The Gaia Trust has recently received approval for a new, five year, Higher Level Countryside Stewardship Agreement for Chark Moor.
Chark Moor covers approximately 12ha of low-lying ground between two spurs. Most of it is wet woodland but there is also about 2.5ha of wet, unimproved grassland. It is part of the Mid Cornwall Moors Site of Special Scientific Interest and is being managed to encourage the re-colonisation of the rare Marsh Fritillary butterfly (Euphydryas aurinia).
The vision underlying the Agreement is to extend the existing area of open grassland at the expense of invading scrub/woodland, manage the open grassland to increase floral diversity and to increase public access/engagement. Management measures therefore focus on improving the existing species rich grassland by winter grazing (using rare breeds like the Belted Galloway Cattle on site shown above), scrub control/eradication & educational access.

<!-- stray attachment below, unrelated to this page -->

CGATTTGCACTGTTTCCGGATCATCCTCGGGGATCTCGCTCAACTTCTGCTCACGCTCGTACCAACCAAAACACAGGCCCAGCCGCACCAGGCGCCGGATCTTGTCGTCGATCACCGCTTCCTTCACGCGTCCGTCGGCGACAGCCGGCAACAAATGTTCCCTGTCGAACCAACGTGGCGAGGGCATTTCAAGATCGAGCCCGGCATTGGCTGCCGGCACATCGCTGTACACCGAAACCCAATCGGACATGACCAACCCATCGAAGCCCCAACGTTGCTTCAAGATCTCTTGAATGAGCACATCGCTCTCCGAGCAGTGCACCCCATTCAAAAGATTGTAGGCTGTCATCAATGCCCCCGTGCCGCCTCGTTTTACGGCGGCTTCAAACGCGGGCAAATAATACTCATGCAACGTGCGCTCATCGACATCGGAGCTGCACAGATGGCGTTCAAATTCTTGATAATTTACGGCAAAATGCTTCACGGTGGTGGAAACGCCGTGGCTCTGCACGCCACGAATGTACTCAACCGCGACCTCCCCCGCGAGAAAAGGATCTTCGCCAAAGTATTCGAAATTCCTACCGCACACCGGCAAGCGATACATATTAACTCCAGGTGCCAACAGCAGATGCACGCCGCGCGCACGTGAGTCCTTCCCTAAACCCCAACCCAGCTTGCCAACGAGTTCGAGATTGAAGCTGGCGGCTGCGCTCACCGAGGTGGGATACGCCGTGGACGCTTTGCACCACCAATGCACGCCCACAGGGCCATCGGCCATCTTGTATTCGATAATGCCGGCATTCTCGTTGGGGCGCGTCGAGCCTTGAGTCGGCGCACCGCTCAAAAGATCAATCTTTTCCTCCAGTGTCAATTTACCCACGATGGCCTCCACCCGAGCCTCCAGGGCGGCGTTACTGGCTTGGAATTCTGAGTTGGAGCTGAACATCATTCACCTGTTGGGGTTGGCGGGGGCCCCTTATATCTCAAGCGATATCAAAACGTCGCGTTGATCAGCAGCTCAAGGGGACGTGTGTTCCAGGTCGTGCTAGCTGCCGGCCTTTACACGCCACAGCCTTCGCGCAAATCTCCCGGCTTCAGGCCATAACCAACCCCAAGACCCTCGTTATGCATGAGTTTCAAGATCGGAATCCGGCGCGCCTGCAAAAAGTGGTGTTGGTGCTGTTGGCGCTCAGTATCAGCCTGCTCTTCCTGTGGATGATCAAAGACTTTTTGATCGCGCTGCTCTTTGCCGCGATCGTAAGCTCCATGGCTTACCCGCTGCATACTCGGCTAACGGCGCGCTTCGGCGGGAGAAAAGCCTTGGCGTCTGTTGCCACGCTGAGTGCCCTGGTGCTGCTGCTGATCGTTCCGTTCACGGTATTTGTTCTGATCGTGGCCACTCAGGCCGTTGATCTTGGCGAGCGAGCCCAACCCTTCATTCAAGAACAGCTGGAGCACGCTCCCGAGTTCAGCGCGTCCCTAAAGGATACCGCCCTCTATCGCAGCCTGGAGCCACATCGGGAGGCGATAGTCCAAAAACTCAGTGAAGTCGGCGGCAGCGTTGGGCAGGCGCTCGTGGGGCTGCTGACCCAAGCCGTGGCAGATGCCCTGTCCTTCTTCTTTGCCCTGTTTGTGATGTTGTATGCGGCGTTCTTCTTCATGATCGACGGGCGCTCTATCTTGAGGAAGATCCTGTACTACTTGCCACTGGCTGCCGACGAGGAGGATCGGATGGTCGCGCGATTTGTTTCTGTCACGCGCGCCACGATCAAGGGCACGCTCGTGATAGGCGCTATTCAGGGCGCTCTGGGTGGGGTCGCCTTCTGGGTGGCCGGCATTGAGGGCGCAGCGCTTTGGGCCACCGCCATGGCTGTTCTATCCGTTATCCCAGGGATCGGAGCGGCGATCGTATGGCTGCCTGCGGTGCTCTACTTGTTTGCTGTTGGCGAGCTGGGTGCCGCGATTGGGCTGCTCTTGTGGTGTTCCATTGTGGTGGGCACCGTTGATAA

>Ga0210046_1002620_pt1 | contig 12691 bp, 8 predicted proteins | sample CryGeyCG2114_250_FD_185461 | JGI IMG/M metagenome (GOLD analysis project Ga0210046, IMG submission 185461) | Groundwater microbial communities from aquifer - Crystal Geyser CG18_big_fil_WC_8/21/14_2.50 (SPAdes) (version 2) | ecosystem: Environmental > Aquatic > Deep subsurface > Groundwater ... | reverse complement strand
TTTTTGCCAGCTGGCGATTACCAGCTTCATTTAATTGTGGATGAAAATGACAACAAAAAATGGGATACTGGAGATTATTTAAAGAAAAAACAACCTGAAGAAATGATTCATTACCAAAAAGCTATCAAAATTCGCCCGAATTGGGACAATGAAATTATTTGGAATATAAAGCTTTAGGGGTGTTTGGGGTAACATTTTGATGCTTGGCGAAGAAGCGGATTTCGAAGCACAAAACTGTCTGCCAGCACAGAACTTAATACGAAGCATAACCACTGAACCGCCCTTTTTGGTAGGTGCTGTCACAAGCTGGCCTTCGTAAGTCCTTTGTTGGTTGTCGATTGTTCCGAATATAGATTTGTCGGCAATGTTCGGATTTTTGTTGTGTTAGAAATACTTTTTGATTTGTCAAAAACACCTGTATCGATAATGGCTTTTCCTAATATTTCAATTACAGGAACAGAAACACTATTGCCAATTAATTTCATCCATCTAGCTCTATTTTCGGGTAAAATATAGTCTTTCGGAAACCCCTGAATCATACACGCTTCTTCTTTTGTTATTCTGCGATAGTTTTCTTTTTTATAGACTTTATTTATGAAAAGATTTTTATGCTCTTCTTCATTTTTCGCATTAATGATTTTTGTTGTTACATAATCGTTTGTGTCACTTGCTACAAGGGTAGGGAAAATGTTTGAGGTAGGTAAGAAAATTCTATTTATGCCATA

The agreement includes significant capital investment (fencing/gates) to eventually allow the removal of some of the woodland from areas at the west of the site that were previously grassland in the 1990s, and the recommencement of grazing. However, those activities aren’t included in this Agreement.
The other big news is that the Agreement includes a sum to build a raised boardwalk and viewing platform at the site with associated interpretation. This will allow for educational access to the site and the Gaia Trust is very keen to hear from schools, colleges or any other group that is interested in visiting the site.